|Title||The surf zone heat budget: The effect of wave heating|
|Publication Type||Journal Article|
|Year of Publication||2014|
|Authors||Sinnett G., Feddersen F|
|Journal||Geophysical Research Letters|
|Type of Article||Article|
|Keywords||balances; california; fluxes; heat budget; inner-shelf; internal tidal bores; invertebrates; nearshore; northern california shelf; ocean surface; southern; surf zone; transport; waves|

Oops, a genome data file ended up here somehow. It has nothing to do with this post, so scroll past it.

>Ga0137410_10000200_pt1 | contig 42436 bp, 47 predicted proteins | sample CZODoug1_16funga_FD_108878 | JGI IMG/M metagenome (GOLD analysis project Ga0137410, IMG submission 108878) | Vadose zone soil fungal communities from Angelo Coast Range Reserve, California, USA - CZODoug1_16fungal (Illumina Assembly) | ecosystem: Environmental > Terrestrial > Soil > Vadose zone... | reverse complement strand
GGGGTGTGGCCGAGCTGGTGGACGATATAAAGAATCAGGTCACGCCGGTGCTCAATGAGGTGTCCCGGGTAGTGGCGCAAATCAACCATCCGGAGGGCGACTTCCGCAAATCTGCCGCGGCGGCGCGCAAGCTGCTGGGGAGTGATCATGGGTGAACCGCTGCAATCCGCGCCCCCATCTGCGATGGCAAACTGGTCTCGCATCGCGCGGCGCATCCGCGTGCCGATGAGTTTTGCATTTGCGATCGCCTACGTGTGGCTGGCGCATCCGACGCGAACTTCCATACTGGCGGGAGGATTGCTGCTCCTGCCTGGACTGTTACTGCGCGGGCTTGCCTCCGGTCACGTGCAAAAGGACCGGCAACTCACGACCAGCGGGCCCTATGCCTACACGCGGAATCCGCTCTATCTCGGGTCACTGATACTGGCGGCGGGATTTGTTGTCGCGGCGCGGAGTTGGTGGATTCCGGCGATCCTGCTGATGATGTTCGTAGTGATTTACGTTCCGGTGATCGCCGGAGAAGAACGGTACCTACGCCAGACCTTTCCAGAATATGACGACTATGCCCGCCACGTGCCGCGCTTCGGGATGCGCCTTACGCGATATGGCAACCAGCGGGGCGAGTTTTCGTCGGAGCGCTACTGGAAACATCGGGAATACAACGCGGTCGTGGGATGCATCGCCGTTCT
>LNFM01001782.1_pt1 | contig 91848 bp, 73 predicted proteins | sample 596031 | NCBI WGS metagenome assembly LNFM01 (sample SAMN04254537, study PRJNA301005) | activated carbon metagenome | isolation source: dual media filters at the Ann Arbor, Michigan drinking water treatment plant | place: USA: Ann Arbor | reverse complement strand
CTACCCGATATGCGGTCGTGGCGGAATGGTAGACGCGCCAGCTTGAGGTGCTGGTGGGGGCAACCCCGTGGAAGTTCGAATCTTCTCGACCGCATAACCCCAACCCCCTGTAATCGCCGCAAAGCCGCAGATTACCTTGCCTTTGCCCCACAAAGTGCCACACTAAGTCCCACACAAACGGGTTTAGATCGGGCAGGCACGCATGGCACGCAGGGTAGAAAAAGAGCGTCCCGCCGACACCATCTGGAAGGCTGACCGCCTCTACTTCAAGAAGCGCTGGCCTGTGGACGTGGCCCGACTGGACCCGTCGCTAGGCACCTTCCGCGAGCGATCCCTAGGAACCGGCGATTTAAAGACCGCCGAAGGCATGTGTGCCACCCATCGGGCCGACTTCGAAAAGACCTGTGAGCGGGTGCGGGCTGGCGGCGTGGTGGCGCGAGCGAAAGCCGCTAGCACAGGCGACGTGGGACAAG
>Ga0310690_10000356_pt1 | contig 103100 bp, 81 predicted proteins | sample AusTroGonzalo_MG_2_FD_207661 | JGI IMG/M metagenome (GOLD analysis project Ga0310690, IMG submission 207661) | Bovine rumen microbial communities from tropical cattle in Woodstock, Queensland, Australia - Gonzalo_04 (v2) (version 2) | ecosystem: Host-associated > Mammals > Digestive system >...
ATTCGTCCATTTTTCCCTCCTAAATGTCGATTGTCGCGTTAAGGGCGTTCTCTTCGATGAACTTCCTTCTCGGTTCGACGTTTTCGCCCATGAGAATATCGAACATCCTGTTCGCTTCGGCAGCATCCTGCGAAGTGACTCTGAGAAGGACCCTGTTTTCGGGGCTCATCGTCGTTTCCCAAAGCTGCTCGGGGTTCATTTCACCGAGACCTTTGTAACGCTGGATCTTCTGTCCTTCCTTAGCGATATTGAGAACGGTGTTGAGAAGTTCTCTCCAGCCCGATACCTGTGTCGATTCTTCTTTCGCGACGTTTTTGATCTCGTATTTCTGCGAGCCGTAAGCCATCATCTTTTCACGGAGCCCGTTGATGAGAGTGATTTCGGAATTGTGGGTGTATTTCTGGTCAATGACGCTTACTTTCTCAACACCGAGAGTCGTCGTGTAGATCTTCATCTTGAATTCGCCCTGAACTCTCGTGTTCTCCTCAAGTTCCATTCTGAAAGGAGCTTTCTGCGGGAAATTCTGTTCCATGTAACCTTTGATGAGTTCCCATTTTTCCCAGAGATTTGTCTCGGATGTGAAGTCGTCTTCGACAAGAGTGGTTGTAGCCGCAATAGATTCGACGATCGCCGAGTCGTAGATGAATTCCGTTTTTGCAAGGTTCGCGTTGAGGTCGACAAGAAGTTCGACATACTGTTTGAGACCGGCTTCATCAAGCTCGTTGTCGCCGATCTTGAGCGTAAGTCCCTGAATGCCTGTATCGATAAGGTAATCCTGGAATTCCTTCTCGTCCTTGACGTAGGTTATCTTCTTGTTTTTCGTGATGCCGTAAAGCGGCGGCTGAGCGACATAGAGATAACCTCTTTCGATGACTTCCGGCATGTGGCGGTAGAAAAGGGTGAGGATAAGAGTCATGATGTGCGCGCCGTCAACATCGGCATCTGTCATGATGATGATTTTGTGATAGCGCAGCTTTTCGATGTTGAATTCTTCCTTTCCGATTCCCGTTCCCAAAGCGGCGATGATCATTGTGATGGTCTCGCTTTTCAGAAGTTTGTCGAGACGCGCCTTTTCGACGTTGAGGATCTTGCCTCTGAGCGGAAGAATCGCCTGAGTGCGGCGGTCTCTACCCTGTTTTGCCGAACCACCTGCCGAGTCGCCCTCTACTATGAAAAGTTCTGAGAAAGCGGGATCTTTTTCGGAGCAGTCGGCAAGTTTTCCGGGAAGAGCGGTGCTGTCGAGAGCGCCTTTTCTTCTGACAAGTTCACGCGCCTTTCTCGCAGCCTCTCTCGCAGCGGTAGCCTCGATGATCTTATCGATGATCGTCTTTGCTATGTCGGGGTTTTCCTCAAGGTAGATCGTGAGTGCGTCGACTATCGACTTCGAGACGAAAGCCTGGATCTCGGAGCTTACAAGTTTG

Surf zone incident wave energy flux is dissipated by wave breaking which through viscosity generates heat. This effect is not present in shelf heat budgets and has not previously been considered. Pier-based observations of water temperature in 1-4m depth, meteorology, and waves are used to test a surf zone heat budget, which closes on diurnal and longer time scales. Wave energy flux is the second most variable term with mean contribution one fourth of the mean short-wave radiation. The heat budget residual has semidiurnal and higher-frequency variability and net cooling. Cross-shore advective heat flux driven by internal wave events, rip currents, and undertow contribute to this residual variability and net cooling. In locations with large waves, steeper beaches, or less solar radiation, the ratio of wave energy flux to short-wave radiation may be >1.